What Is Life
Has Darwinian evolution explained how life came into existence? Were scientists able to create a synthetic form of life from non-living things, like simple bacteria for example? Were scientists able to create DNA or RNA? Were scientists able to create required organic molecules in replicating the prebiotic earth conditions? Was science able to explain the origin of life? Was it formed in primordial soup, in mud, in hydrothermal vents or was it formed somewhere else in outer space and landed on earth?
One may think that science has already answered all these questions, or almost about to answer them all. The truth is that despite all scientific efforts on studying the origin of life for more than 70 years, nothing remarkable was achieved. All findings are still just hypotheses, and due to new scientific discoveries over these years, the knowledge gap increased, making it more difficult to come closer to answers.
In this series of articles we will discuss the above questions, and describe the relevant scientific achievements and arguments about the origin of life.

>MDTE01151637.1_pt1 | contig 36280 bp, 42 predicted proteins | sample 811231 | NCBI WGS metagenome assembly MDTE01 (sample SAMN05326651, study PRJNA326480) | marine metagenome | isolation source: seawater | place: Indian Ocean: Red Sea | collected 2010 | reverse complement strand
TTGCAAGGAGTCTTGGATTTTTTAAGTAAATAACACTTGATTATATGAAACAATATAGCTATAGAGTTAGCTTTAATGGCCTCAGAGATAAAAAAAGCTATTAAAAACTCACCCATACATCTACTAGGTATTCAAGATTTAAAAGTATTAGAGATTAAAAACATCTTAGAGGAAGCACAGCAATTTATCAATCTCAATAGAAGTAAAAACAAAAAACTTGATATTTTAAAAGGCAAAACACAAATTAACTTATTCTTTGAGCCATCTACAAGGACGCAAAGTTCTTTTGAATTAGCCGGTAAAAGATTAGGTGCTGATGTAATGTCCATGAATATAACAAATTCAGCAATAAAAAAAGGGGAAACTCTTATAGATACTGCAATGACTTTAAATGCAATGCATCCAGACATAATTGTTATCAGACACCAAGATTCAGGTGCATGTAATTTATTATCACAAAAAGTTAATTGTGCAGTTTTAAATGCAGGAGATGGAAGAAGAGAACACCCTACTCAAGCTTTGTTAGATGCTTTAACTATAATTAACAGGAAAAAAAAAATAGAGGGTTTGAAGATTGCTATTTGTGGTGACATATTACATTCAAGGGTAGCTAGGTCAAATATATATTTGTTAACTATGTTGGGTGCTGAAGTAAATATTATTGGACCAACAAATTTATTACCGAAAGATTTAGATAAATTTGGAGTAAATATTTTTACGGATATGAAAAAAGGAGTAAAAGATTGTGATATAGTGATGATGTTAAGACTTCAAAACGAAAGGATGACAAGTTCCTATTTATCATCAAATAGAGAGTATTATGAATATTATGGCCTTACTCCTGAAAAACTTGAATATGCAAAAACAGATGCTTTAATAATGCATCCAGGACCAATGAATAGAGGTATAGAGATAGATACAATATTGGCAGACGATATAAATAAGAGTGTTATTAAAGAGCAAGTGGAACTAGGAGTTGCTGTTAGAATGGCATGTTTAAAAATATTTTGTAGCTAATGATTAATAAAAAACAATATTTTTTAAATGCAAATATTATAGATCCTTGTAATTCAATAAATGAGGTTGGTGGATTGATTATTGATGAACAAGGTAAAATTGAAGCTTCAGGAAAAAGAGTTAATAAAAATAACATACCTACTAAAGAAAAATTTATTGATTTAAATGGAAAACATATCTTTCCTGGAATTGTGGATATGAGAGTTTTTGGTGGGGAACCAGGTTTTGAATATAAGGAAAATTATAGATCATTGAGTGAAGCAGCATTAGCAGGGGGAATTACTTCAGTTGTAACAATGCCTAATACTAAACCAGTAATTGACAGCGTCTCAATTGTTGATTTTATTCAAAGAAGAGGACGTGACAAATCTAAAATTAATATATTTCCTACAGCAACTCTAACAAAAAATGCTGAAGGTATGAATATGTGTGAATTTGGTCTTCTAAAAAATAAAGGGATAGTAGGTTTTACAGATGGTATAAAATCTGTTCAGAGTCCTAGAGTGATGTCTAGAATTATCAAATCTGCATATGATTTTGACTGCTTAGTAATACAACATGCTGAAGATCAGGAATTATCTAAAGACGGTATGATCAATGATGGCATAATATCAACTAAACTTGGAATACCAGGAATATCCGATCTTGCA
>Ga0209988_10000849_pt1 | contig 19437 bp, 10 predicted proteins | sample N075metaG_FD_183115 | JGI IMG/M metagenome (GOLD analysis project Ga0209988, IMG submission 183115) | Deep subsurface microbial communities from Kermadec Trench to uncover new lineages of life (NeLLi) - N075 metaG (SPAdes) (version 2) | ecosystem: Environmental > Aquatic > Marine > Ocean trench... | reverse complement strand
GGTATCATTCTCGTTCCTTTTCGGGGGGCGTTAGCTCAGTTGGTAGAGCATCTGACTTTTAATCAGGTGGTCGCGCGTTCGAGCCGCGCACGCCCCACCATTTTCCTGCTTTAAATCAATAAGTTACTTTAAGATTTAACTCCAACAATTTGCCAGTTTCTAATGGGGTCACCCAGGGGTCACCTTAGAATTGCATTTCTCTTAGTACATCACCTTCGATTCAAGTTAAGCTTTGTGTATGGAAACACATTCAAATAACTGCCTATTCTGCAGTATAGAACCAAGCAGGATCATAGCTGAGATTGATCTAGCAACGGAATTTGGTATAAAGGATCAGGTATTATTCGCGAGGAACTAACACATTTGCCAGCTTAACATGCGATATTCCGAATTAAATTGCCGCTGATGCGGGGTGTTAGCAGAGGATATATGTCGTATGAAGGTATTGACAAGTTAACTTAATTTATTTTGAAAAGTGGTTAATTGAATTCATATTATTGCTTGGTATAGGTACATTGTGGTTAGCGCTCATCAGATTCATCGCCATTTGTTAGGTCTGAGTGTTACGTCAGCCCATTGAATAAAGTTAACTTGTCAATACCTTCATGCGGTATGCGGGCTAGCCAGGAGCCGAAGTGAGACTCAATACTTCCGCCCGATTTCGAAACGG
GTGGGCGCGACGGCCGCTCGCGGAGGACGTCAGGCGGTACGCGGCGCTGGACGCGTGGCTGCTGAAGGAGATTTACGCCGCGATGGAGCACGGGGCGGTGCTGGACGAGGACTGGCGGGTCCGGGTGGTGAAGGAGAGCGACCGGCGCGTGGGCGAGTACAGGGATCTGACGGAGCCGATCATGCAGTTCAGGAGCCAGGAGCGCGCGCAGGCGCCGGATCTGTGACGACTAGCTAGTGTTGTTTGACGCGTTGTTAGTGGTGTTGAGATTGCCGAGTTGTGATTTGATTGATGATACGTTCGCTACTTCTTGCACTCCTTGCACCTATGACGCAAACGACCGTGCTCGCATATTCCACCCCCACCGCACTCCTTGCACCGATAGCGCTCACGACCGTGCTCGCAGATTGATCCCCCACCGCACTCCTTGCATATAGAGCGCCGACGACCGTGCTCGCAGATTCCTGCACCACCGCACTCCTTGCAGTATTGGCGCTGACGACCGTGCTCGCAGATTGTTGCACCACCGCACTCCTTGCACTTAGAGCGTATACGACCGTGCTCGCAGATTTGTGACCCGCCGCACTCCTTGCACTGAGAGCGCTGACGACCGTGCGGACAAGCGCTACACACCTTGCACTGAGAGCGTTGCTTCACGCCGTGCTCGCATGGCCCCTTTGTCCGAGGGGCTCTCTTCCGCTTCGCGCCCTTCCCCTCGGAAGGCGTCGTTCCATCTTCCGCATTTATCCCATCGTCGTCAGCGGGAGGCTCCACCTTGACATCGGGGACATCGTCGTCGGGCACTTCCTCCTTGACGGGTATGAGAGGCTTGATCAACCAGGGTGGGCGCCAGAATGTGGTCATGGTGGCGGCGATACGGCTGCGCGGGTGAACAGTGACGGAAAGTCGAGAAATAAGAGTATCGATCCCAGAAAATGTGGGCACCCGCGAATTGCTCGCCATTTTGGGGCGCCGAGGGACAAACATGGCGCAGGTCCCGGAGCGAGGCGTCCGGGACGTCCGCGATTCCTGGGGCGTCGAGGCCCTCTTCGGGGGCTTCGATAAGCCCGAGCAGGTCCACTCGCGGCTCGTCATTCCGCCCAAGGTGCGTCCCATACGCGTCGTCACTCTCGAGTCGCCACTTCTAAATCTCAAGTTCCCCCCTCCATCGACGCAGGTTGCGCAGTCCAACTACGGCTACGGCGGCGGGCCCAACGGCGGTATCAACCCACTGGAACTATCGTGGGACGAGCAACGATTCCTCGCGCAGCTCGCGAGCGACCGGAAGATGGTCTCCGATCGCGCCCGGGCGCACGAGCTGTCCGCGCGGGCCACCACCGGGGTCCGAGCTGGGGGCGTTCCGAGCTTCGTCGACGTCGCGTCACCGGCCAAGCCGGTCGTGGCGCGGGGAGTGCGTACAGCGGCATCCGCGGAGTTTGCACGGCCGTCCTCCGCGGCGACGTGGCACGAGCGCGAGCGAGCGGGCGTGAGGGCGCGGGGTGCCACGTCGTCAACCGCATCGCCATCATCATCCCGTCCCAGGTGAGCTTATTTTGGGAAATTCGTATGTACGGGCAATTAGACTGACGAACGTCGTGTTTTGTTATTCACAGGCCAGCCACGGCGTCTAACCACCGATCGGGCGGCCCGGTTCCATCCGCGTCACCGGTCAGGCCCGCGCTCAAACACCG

Before talking about the origin of life, it might be interesting to define first: what’s life?
Wikipedia describes life as:
“… a characteristic that distinguishes physical entities that have biological processes, from those that do not, either because such functions have ceased (they have died) or because they never had such functions and are classified as non-living.
Various forms of life exist, such as plants, animals, fungi, protists, archaea, and bacteria.
There is currently no agreement regarding the definition of life. One popular definition is that organisms are open systems that maintain homeostasis (stable state), are composed of cells, have a life cycle, undergo metabolism, can grow, adapt to their environment, respond to stimuli, reproduce and evolve. Other definitions sometimes include non-cellular life forms such as viruses.
NASA adopted an abstracted definition to identify extraterrestrial life as “a self-sustained chemical system capable of undergoing Darwinian evolution”.
However, these definitions mainly focus on the characteristics of a living organism, not what life really is.
Atheist scientists have also struggled to settle on a definition of life. In one of the debates about the definition of life, famous atheist scientists such as Richard Dawkins and Craig Venter avoided defining what life is, assuming they can search for other forms of life, or study the origin of life without defining it.